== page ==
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Posts Tagged ‘retirement’

Ageing is a natural process. People age as soon as they are conceived. And society, so far, has been able to find a place for each phase of the ageing process: the nursery for the child, the school for the teenager, the working place for the mature person, and the bench in the sun for the older person. The division so far has been neat: child 0-12, teenager 13-19, mature 19-65, older person 66-infinite. And here is the problem: when +65 was more or less a homogeneous group, the last division worked reasonably well. But when the over 65 group keeps expanding its upper limit to higher and higher numbers, say 90 or even 100, who can even think that the 67 and the 95 year old have the same interests and needs?

Society has been able to smooth the transition from teenager to adulthood by providing a system for the teenager to start getting involved in adult activities, be it summer jobs or working grants.

But so far society has been unable to provide such a transition from adulthood to over 65. You reach retirement age and you are finished. No more getting up at 7am, no more chatting with colleagues, no more feeling productive. And all that in 24 hours.

Would it be so difficult to develop a system that allows phasing out retirement according to a person’s needs and expectations?

There are two main drawbacks, in society’s opinion, against keeping older people at work. From the employer’s point of view, older people have accumulated so many perks that they are more expensive than younger ones. There is also a pre-conceived idea about older people and their lower productivity. Productivity is the sum of speed and the lack of errors. By that definition, there is no evidence that an older person is less productive than a younger one. This pre-conceived idea about the lower productivity of older people is being revised (see The Economist: Special Report, “The Economics of longevity“).

The solution to these problems lies with the Regulator. Sensible and flexible labor regulation could easily overcome those drawbacks. What is needed is more political will to design solutions and less dramatization of the supposedly insurmountable problem that ageing is bringing to our society. Let´s get trade unions, business organizations and government to do their job and work together towards making the transition from adulthood to retirement smooth.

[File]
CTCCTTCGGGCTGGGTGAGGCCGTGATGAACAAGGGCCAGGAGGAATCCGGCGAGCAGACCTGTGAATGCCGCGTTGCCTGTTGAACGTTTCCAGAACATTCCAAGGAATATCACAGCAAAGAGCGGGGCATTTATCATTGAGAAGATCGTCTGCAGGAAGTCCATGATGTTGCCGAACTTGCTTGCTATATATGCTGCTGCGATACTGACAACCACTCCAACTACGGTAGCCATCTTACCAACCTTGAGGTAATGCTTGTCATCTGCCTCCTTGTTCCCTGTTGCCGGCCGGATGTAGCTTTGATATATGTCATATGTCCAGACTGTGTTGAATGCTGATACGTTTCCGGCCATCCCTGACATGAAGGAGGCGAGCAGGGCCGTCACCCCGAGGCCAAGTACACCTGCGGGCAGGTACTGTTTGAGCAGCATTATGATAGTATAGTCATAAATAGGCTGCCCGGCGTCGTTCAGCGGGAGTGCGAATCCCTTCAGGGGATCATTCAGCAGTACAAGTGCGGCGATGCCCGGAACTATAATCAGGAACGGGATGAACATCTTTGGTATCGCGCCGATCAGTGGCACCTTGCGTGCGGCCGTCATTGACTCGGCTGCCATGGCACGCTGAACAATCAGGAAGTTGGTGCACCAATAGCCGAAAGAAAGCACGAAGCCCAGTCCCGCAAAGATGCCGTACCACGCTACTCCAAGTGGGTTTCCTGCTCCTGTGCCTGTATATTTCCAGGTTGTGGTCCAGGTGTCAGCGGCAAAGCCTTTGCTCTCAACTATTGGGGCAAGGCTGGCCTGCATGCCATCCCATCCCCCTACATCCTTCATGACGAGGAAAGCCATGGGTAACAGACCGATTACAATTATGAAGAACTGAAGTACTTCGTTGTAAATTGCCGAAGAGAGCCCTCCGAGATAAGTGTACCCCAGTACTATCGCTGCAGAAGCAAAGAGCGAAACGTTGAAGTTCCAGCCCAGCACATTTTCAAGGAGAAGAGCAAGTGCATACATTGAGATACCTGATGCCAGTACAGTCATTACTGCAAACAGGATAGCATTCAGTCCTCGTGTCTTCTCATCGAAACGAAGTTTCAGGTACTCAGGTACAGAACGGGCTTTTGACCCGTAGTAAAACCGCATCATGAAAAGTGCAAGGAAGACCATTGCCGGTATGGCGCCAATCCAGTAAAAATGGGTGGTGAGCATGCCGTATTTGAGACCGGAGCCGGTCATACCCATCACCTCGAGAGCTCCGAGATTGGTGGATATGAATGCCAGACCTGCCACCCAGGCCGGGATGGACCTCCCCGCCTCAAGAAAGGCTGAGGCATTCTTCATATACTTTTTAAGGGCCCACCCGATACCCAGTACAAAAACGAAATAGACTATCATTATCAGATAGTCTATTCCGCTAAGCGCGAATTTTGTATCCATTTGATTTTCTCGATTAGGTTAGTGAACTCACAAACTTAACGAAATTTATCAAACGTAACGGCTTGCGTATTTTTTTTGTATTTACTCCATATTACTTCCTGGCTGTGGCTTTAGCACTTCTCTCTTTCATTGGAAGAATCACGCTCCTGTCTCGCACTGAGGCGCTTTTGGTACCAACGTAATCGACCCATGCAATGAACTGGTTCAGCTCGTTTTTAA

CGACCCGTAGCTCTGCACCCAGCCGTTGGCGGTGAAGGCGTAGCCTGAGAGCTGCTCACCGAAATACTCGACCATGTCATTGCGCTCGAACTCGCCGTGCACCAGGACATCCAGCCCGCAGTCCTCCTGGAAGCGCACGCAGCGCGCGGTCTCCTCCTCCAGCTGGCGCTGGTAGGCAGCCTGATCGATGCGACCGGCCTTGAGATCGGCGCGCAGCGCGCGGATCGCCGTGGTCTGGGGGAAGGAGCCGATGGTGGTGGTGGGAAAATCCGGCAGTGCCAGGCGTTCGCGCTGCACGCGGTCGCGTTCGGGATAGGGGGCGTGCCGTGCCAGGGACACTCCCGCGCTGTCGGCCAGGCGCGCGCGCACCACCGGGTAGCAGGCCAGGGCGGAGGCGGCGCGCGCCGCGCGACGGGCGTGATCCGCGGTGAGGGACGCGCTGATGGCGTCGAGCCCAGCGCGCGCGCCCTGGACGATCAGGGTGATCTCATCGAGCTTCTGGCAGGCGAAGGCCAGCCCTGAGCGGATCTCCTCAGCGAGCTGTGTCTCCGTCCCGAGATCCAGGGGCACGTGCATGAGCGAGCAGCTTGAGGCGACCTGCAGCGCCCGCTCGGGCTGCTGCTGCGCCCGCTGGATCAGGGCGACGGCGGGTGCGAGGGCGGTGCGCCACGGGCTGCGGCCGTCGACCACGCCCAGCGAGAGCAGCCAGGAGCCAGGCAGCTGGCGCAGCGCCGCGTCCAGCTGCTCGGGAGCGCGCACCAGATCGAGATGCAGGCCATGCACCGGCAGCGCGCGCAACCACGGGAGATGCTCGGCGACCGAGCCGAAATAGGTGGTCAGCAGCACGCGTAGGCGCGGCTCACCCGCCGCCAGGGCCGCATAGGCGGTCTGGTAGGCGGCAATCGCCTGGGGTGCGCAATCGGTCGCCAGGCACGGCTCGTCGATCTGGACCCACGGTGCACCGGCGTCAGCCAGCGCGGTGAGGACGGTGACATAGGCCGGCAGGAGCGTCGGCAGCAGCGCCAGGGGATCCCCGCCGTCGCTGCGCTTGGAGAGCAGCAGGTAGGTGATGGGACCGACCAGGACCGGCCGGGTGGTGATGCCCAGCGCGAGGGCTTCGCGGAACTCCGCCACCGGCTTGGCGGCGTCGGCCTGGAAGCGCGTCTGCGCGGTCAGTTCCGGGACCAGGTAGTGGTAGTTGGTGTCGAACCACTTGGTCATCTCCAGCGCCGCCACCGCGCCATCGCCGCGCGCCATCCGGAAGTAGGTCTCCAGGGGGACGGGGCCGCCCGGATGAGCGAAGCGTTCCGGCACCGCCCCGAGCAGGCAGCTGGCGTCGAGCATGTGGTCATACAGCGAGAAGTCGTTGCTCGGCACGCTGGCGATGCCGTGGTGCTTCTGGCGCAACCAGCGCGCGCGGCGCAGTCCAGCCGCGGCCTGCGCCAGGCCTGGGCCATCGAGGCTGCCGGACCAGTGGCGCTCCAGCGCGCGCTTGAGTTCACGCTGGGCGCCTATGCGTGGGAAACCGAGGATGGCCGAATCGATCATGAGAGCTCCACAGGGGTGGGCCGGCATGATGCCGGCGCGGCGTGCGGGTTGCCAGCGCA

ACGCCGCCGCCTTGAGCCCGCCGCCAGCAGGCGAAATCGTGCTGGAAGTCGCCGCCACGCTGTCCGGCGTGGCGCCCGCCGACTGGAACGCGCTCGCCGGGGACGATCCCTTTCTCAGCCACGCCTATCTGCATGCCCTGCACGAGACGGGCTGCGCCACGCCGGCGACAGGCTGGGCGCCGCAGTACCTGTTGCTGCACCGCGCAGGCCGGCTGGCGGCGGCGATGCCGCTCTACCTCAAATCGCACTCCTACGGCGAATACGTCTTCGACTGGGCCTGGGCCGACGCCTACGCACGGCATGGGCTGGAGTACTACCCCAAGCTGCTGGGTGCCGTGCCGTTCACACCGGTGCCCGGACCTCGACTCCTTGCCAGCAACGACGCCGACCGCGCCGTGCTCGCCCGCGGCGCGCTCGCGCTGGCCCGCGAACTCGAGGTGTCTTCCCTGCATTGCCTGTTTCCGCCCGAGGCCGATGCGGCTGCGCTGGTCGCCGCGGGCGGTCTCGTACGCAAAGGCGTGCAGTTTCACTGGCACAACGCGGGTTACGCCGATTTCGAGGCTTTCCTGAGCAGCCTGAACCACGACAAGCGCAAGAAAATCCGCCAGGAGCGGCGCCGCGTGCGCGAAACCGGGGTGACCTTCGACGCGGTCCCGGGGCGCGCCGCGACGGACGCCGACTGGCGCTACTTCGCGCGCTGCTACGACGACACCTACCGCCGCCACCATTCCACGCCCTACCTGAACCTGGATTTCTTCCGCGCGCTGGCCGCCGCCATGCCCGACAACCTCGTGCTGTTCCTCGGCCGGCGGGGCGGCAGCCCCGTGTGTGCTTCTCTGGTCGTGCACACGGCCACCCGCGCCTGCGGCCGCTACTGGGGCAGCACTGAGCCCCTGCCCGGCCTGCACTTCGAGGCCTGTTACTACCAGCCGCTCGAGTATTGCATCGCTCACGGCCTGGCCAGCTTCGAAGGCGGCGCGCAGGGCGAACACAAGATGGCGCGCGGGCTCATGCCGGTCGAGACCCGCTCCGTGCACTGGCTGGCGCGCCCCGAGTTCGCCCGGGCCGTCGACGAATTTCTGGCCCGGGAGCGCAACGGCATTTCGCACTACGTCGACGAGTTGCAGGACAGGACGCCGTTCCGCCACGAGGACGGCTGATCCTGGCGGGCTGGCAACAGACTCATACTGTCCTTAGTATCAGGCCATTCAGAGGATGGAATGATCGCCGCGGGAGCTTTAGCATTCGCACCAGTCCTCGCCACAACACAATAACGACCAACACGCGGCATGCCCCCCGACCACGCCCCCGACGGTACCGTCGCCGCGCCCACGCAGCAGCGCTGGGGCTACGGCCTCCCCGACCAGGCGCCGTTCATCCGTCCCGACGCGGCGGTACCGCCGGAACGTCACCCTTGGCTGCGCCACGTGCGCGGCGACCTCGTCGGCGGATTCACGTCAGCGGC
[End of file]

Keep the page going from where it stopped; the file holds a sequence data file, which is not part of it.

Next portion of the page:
Enough is enough! I am not going to feel guilty for being over 65 and planning to live as long as possible and enjoying every minute of it!

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I am reading a lot about ageing in the work place. It is such a hot issue that they have come out with a name for those people: “goldenworkers”. It seems like no matter how you look at it, society needs older people to be more productive. From a demographic perspective, the ageing of the population implies that a bigger number of older people will be living alone.  From the economic point of view, the working population will have to support a continuously growing number of retired pensioners, at the same time as non-communicable diseases are on the rise as the population becomes older; both issues straining the national budgets. As for the labour market, we will be faced with the paradox of a short supply of skilled workers, as these retire, coupled with unemployment among those entering the labour market without the necessary qualifications. And finally, but by no means less important, there is a lack of appropriate flexibility in the legal labour framework. Could the situation be bleaker?

Fortunately, so-called reforms are taking place in Europe prompted by the economic crisis. However, is it really a reform when something is based solely on forcing later retirement together with a smaller pension scheme? I dare say it is a less sanguine boutade than the one from the Japanese Minister recommending that older people die quickly, but a boutade nevertheless.